However, it comes with risk — Matt Koziol, 50, is in treatment for cancer and has been for the past two years. It started in his head and neck, then spread.
The big concern for him was what the kids could bring home.
But when they were deciding to send their kids back in person, there was no big discussion.
“I think the option of them getting a good education is worth the risk versus a terrible education still in the little bubble with us doing it,” Matt Koziol said.
Amy Koziol handed Sam his laminated name tag with a blue lanyard sent to them in a packet by the school system. It has a pick-up number, and a mistake.
“They spelled your name wrong,” she said.
It reads “Kozial.”
When he finished his oatmeal, it was almost time to go. Sam sat down on the floor to cram his sockless feet into newly washed red Vans with shark skeletons on them.
“Your dinosaur shirts and dinosaur sharks,” Amy Koziol said.
Sam was quick to correct. “Those are zombie sharks.”
“Zombie sharks,” his mother repeated. “Oh, my bad.”
She rolled up the sleeves of his gray Cat and Jack button down with dinosaurs on it from Target.
A few more things before heading out: a snack of Chex Mix with popcorn and Cheez-Its, a water bottle, a yellow neck gaiter with Minions on it, a brand-new camo backpack with a Baby Yoda hand sanitizer.
Then, the traditional first-day-of school picture.
Amy Koziol made a chalkboard sign for the occasion.
“1st Day of First Grade,” it read. It gave the date, Sept. 8, 2020, and indicated Sam’s age, that he lost one tooth, that he loves baseball and soccer.
He flashed a grin with a gap at the bottom. Amy Koziol snapped pictures on her iPhone, Sam’s mask in hand.
“First grade,” she said. “I can’t believe it.”
It’s time to go to the bus, scheduled arrival 7:24. Before the family headed out, they leashed up Charlie, their mini black and white Australian shepherd.
They were early. Usually, Amy Koziol said, they’re running a bit behind.
She pulled on a teal L.L. Bean half zip over her black tank top.
“All right, Sam. Let’s go do this thing.”
Mary Gresham wanted to her four children to do their school work in a physical classroom, undeterred by virtual learning at home.
So she transformed her den into a classroom. She gave each of her children a desk equipped with a lamp, cubbies for their books and supplies, and a personalized, decorated cardboard poster board displaying their names, login information and school schedules.
“I was kind of concerned to see how it would all work, but now that I see it, it’s not as bad as I thought,” said Gresham, 53.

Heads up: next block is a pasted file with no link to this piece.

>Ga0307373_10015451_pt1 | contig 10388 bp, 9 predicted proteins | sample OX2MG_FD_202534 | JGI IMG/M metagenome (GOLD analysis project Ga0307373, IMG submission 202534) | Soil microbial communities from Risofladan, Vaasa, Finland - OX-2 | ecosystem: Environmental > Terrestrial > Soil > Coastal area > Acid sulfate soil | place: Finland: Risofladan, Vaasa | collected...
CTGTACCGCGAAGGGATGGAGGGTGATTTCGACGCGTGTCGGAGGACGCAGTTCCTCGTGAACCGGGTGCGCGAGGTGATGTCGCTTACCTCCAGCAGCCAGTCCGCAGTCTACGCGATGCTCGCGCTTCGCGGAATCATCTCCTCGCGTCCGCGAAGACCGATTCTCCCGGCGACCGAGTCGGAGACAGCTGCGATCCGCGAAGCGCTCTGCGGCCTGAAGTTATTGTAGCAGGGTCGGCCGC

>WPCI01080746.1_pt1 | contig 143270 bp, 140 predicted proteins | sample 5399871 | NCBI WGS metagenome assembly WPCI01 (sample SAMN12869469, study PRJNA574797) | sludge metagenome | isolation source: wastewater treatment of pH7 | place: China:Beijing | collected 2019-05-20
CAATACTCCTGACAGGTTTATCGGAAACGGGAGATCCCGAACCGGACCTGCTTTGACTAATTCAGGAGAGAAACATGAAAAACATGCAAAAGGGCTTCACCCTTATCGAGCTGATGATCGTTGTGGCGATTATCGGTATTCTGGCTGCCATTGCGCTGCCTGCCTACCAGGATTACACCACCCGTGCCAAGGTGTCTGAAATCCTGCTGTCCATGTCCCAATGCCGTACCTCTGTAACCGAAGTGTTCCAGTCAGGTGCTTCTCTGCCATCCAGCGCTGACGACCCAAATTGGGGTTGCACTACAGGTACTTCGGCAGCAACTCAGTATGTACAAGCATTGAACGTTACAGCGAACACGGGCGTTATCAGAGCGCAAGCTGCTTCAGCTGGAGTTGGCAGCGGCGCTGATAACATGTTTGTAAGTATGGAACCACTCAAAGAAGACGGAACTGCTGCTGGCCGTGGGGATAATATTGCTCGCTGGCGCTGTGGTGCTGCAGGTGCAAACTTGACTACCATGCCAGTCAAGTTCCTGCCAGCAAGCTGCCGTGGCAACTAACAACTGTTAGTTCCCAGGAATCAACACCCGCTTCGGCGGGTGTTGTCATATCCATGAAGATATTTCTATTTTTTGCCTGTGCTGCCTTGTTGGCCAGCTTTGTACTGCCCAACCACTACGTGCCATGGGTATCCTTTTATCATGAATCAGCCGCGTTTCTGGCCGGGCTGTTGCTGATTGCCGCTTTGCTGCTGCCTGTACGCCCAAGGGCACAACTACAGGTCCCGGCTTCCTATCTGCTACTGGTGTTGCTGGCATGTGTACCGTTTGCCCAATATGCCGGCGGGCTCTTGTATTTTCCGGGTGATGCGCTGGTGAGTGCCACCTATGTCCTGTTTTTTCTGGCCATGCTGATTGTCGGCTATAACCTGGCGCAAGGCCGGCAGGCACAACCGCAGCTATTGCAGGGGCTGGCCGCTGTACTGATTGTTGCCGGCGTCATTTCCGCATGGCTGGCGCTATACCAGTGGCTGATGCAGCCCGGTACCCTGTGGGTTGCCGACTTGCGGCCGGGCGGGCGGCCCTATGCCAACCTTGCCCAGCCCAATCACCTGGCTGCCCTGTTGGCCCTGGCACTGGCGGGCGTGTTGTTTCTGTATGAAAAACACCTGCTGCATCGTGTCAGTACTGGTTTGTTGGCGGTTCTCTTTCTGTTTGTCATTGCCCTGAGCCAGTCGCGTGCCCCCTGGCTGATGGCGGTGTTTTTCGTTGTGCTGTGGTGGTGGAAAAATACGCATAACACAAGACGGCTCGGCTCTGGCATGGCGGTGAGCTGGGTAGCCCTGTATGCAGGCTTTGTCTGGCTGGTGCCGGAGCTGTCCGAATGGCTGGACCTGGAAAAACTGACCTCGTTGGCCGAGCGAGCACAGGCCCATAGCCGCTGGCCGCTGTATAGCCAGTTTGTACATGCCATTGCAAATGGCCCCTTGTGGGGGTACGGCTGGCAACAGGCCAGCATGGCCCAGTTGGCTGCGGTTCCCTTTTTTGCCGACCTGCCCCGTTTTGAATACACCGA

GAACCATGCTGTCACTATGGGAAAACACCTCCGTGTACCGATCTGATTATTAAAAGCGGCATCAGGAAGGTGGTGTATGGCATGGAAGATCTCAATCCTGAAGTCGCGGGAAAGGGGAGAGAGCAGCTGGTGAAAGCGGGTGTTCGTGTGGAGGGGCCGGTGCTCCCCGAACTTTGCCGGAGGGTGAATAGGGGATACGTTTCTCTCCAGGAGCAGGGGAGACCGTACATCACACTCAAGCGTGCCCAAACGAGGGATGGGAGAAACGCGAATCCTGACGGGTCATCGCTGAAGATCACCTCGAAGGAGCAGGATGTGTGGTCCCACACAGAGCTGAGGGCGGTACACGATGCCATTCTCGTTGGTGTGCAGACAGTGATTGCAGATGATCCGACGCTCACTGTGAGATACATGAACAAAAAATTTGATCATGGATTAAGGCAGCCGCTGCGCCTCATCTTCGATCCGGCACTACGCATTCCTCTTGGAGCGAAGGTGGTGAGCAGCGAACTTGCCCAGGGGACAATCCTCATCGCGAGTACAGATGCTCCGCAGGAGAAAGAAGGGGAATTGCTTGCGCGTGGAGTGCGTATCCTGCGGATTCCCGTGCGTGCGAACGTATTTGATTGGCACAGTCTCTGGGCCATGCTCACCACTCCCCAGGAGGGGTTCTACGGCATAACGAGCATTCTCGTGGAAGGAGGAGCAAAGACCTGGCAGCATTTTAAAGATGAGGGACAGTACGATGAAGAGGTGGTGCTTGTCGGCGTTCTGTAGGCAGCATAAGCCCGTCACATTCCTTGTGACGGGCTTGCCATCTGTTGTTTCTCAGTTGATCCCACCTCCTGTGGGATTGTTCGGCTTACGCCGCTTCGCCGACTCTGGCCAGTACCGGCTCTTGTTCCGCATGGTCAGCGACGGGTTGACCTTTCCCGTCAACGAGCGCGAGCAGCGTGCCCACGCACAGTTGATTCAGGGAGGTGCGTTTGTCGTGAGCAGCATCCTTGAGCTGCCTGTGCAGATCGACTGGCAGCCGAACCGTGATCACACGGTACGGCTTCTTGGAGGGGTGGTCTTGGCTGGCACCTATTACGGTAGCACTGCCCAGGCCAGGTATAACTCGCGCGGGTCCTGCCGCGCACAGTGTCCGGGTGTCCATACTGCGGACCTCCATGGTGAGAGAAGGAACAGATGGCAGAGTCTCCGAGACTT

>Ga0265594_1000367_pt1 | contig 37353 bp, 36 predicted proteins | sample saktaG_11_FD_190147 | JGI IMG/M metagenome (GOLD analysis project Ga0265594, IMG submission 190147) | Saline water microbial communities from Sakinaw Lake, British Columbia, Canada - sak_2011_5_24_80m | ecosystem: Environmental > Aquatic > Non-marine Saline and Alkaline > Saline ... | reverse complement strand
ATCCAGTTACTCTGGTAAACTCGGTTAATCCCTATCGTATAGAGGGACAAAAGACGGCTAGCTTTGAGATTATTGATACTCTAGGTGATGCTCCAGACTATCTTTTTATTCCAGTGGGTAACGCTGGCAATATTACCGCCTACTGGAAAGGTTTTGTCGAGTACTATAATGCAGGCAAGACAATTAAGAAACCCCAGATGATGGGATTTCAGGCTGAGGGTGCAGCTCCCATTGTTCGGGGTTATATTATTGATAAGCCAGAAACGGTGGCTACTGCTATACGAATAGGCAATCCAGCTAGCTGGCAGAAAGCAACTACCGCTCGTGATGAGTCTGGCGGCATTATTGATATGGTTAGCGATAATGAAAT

Richmond Public Schools decided to offer virtual learning to its 25,000 students this year. The school system gave out about 16,000 laptops and 6,000 Wi-Fi hotspots. The number of students who don’t have devices is unclear, but RPS has given out 7,000 tablets until the remaining Chromebooks arrive.
The School Board also decided to start class later in the day, so kindergarten through 12th-grade students can get both breakfast and lunch from their respective bus stops from 7 a.m. to 9 a.m.
Gresham said she is more worried for her youngest, Arielle, who started third grade at J.L. Francis Elementary. Her daughter isn’t as accustomed to virtual learning as her three older children, and she hopes Arielle performs just as well as she would in a physical classroom.
“I really have to get her used to being by herself,” Gresham said.
Gresham had an easier time with her daughter when the pandemic first hit, as she was working from home as well. She works as a custodial manager for RPS and is set to return to in-person work this week. Although no one will be present in the building at this time, Gresham says the custodial staff will prepare for the students and teachers to return.
To help, Gresham brought in her brother, Kevin, to keep track of Arielle and the other kids while she goes to work.
“He has always been part of my children’s support system, but since my husband died last July, he has really filled in the gap. I definitely could not do this without him,” Gresham said.
Just outside the den, Gresham’s eldest daughter, Alexis, was taking notes during her Blacks in American Music course. Next to her sat a white box with textbooks, notebooks and supplies. She keeps track of her assignments on a whiteboard, checking off each item as she finishes.
“It had really been an adjustment. It has its pros and cons to it; the pros I can focus on all my academics, but the cons to it is that I’m missing out on my freshman year experience,” she said.